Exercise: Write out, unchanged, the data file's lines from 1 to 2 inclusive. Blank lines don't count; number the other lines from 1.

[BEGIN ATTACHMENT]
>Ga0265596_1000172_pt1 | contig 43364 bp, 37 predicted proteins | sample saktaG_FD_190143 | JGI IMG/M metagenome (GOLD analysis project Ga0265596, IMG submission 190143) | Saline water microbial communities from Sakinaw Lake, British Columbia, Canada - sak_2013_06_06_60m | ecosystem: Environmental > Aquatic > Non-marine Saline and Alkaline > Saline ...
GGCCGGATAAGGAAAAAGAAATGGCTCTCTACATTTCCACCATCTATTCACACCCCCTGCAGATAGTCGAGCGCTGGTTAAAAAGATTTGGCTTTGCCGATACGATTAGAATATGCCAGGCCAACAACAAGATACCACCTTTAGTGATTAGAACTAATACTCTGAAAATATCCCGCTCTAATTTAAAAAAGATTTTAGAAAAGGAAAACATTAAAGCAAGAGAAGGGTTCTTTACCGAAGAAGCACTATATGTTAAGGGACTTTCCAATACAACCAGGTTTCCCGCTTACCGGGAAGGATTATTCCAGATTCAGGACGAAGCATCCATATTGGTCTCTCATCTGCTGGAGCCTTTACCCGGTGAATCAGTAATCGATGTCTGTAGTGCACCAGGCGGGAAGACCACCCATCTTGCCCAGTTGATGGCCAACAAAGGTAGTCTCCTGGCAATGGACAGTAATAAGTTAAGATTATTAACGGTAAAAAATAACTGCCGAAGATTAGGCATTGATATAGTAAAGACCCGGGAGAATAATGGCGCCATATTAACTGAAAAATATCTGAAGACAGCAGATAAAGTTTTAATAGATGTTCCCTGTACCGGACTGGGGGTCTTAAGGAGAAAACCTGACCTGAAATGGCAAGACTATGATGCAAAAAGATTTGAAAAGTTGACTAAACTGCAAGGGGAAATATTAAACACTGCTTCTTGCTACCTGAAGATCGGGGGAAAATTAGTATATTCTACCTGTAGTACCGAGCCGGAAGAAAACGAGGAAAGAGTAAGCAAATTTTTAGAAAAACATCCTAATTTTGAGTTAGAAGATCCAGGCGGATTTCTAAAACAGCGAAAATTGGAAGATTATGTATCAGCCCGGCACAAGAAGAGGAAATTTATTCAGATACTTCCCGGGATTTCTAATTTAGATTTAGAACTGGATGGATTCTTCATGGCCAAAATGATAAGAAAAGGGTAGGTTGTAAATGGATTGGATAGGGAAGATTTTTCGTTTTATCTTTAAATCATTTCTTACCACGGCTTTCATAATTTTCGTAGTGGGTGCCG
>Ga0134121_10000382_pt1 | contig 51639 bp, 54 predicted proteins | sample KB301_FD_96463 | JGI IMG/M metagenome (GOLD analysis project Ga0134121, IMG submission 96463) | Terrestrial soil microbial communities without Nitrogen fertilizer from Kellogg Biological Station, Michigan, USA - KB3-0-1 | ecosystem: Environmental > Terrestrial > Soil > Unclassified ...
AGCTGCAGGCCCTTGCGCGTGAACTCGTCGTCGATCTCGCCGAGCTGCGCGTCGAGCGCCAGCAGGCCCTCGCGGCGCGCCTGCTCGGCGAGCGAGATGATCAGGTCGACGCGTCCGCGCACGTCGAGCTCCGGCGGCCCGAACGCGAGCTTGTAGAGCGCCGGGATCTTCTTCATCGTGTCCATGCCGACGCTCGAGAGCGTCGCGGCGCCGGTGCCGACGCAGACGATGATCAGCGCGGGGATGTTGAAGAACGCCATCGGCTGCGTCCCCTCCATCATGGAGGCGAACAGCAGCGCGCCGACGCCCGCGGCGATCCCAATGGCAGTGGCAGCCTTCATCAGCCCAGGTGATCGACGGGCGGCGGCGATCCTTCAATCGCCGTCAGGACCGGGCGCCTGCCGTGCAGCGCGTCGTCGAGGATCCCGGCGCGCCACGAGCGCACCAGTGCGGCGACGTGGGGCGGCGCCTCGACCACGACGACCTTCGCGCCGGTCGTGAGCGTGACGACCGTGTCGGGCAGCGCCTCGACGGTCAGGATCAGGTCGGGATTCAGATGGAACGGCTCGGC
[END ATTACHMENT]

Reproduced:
>Ga0265596_1000172_pt1 | contig 43364 bp, 37 predicted proteins | sample saktaG_FD_190143 | JGI IMG/M metagenome (GOLD analysis project Ga0265596, IMG submission 190143) | Saline water microbial communities from Sakinaw Lake, British Columbia, Canada - sak_2013_06_06_60m | ecosystem: Environmental > Aquatic > Non-marine Saline and Alkaline > Saline ...
GGCCGGATAAGGAAAAAGAAATGGCTCTCTACATTTCCACCATCTATTCACACCCCCTGCAGATAGTCGAGCGCTGGTTAAAAAGATTTGGCTTTGCCGATACGATTAGAATATGCCAGGCCAACAACAAGATACCACCTTTAGTGATTAGAACTAATACTCTGAAAATATCCCGCTCTAATTTAAAAAAGATTTTAGAAAAGGAAAACATTAAAGCAAGAGAAGGGTTCTTTACCGAAGAAGCACTATATGTTAAGGGACTTTCCAATACAACCAGGTTTCCCGCTTACCGGGAAGGATTATTCCAGATTCAGGACGAAGCATCCATATTGGTCTCTCATCTGCTGGAGCCTTTACCCGGTGAATCAGTAATCGATGTCTGTAGTGCACCAGGCGGGAAGACCACCCATCTTGCCCAGTTGATGGCCAACAAAGGTAGTCTCCTGGCAATGGACAGTAATAAGTTAAGATTATTAACGGTAAAAAATAACTGCCGAAGATTAGGCATTGATATAGTAAAGACCCGGGAGAATAATGGCGCCATATTAACTGAAAAATATCTGAAGACAGCAGATAAAGTTTTAATAGATGTTCCCTGTACCGGACTGGGGGTCTTAAGGAGAAAACCTGACCTGAAATGGCAAGACTATGATGCAAAAAGATTTGAAAAGTTGACTAAACTGCAAGGGGAAATATTAAACACTGCTTCTTGCTACCTGAAGATCGGGGGAAAATTAGTATATTCTACCTGTAGTACCGAGCCGGAAGAAAACGAGGAAAGAGTAAGCAAATTTTTAGAAAAACATCCTAATTTTGAGTTAGAAGATCCAGGCGGATTTCTAAAACAGCGAAAATTGGAAGATTATGTATCAGCCCGGCACAAGAAGAGGAAATTTATTCAGATACTTCCCGGGATTTCTAATTTAGATTTAGAACTGGATGGATTCTTCATGGCCAAAATGATAAGAAAAGGGTAGGTTGTAAATGGATTGGATAGGGAAGATTTTTCGTTTTATCTTTAAATCATTTCTTACCACGGCTTTCATAATTTTCGTAGTGGGTGCCG